Patterns of School Victimization and Problem Behaviors: Longitudinal Associations with Socioeconomic Well-Being and Criminal Justice Involvement

Ryan D. Heath, Kevin Tan, Jennifer S. Guzzy, Briyana Henry

Research output: Contribution to journalArticlepeer-review

Abstract

Background: Middle school victimization and problem behaviors often co-occur, but little is known about patterns of co-occurrence, or how long effects persist into adulthood. Objective: Drawing on general strain theory, this study aimed to identify sex-specific profiles of victimization and problem behaviors during middle school, and their association with socioeconomic, violence, and criminal justice outcomes in young adulthood. Method: Latent class analyses was conducted on data from the National Longitudinal Study of Youth–1997, including subsamples of seventh grade females (n = 529) and males (n = 494). Results: Two classes were identified for females: (1) low-risk and (2) high-risk; these classes were associated with outcomes in the hypothesized directions. For males, however, there were three groups: (1) low-risk, which reported low rates of victimization and problem behaviors; (2) victimized, with high victimization but low rates of problem behaviors; and (3) high-risk, with high rates of both victimization and problem behaviors. Interestingly, victimized males had socioeconomic and criminal justice outcomes similar to low-risk males, but rates of assault comparable to high-risk males. For example, victimized males were five times more likely to obtain a college degree than high-risk males (27.1% versus 4.6%) and three times less likely to live in poverty (9.5% versus 25.9%), but only slightly less likely to commit assault (41.7% versus 59.8%). However, there was alarming over-representation of Black youth in the high-risk groups. Conclusions: Findings emphasize the urgency with which schools and community agencies need to address victimization and problem behaviors among adolescents, but simultaneously target structural racism.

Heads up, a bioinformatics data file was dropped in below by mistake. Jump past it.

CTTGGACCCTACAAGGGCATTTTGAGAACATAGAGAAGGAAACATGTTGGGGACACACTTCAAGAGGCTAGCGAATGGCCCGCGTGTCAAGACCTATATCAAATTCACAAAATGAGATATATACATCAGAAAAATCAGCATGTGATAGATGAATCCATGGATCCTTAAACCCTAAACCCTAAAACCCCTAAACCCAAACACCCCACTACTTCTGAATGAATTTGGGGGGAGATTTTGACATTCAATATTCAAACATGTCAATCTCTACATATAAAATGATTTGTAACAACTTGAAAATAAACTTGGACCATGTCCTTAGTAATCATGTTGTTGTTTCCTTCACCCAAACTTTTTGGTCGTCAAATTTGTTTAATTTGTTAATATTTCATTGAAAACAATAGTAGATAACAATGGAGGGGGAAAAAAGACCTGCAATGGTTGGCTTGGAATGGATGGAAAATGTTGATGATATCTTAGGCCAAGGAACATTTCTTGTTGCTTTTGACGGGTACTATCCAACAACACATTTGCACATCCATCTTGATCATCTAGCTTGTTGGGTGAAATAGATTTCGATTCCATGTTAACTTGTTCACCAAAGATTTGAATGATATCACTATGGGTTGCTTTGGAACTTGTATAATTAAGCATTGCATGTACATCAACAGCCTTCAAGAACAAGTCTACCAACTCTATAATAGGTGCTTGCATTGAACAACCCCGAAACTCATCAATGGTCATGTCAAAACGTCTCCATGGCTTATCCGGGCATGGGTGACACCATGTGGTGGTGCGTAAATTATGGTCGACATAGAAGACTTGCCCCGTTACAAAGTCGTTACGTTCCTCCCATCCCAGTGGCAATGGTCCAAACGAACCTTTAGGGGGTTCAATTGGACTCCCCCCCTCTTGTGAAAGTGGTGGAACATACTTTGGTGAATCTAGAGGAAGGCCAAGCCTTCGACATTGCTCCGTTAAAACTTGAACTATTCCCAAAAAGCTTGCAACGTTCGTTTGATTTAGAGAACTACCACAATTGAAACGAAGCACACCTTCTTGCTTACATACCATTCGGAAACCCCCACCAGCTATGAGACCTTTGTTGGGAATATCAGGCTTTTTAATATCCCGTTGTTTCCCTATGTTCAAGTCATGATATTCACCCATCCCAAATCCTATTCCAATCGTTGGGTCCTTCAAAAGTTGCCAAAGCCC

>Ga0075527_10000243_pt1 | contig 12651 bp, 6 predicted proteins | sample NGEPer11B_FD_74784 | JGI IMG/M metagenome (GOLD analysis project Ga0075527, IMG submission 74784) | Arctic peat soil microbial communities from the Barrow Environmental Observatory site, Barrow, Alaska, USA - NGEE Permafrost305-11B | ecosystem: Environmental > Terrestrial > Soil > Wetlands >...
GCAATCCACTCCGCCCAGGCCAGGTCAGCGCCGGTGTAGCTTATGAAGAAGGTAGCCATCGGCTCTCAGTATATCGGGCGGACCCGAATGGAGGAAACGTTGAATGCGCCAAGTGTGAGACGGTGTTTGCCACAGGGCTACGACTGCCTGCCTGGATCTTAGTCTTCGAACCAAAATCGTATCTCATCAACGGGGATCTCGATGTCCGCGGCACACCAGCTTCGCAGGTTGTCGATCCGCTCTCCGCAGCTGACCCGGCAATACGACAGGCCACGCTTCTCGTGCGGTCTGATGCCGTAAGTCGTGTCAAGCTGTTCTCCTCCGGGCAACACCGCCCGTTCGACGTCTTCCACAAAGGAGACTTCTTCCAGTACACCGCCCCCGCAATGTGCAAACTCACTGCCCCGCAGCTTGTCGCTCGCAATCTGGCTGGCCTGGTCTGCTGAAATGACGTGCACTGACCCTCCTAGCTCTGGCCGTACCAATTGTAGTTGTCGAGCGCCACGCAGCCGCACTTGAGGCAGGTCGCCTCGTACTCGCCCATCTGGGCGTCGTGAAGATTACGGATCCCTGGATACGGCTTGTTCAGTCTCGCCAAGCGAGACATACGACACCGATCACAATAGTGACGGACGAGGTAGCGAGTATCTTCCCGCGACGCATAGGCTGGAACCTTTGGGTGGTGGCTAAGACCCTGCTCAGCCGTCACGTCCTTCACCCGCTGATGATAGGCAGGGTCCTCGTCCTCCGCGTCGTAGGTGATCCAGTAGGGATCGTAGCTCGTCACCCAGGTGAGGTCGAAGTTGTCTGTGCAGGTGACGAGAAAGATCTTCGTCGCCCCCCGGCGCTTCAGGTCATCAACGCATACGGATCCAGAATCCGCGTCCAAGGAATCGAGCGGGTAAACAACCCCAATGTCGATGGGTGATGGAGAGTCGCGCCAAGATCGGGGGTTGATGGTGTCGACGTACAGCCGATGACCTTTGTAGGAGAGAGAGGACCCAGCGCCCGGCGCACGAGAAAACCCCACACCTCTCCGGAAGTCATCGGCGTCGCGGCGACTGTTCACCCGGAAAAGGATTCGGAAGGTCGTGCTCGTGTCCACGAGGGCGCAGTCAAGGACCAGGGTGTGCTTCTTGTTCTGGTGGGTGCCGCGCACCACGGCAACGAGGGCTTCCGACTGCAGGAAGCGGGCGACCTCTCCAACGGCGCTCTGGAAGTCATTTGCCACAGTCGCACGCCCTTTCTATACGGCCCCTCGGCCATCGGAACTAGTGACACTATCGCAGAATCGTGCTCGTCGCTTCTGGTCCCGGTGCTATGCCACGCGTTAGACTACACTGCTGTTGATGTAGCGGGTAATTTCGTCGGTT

Original languageEnglish (US)
JournalChild and Youth Care Forum
DOIs
StateAccepted/In press - 2021

Keywords

  • Criminal justice
  • Educational attainment
  • Poverty
  • School problem behaviors
  • School victimization
  • Violence

ASJC Scopus subject areas

  • Social Sciences (miscellaneous)
  • Life-span and Life-course Studies

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